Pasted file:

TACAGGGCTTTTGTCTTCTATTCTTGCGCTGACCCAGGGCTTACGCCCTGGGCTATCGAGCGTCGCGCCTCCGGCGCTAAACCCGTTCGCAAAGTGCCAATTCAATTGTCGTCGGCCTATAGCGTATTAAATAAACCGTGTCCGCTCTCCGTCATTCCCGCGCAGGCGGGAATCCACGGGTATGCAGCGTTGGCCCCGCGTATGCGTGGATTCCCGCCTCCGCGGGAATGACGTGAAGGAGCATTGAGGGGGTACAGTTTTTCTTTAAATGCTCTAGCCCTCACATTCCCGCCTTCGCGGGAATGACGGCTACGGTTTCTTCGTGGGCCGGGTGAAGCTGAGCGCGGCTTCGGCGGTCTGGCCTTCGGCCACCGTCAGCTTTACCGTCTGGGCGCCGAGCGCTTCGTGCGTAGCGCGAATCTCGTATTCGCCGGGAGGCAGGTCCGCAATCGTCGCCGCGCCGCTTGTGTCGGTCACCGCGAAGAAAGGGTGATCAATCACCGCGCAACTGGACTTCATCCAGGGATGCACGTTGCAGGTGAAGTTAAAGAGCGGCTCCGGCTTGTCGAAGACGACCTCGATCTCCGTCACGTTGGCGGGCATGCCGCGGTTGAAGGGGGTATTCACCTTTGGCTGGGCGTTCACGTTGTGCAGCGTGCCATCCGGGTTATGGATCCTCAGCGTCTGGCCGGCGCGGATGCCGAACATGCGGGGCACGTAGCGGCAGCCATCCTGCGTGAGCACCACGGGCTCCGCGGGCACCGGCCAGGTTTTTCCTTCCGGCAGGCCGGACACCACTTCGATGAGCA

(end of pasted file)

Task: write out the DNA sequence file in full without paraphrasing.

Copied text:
TACAGGGCTTTTGTCTTCTATTCTTGCGCTGACCCAGGGCTTACGCCCTGGGCTATCGAGCGTCGCGCCTCCGGCGCTAAACCCGTTCGCAAAGTGCCAATTCAATTGTCGTCGGCCTATAGCGTATTAAATAAACCGTGTCCGCTCTCCGTCATTCCCGCGCAGGCGGGAATCCACGGGTATGCAGCGTTGGCCCCGCGTATGCGTGGATTCCCGCCTCCGCGGGAATGACGTGAAGGAGCATTGAGGGGGTACAGTTTTTCTTTAAATGCTCTAGCCCTCACATTCCCGCCTTCGCGGGAATGACGGCTACGGTTTCTTCGTGGGCCGGGTGAAGCTGAGCGCGGCTTCGGCGGTCTGGCCTTCGGCCACCGTCAGCTTTACCGTCTGGGCGCCGAGCGCTTCGTGCGTAGCGCGAATCTCGTATTCGCCGGGAGGCAGGTCCGCAATCGTCGCCGCGCCGCTTGTGTCGGTCACCGCGAAGAAAGGGTGATCAATCACCGCGCAACTGGACTTCATCCAGGGATGCACGTTGCAGGTGAAGTTAAAGAGCGGCTCCGGCTTGTCGAAGACGACCTCGATCTCCGTCACGTTGGCGGGCATGCCGCGGTTGAAGGGGGTATTCACCTTTGGCTGGGCGTTCACGTTGTGCAGCGTGCCATCCGGGTTATGGATCCTCAGCGTCTGGCCGGCGCGGATGCCGAACATGCGGGGCACGTAGCGGCAGCCATCCTGCGTGAGCACCACGGGCTCCGCGGGCACCGGCCAGGTTTTTCCTTCCGGCAGGCCGGACACCACTTCGATGAGCA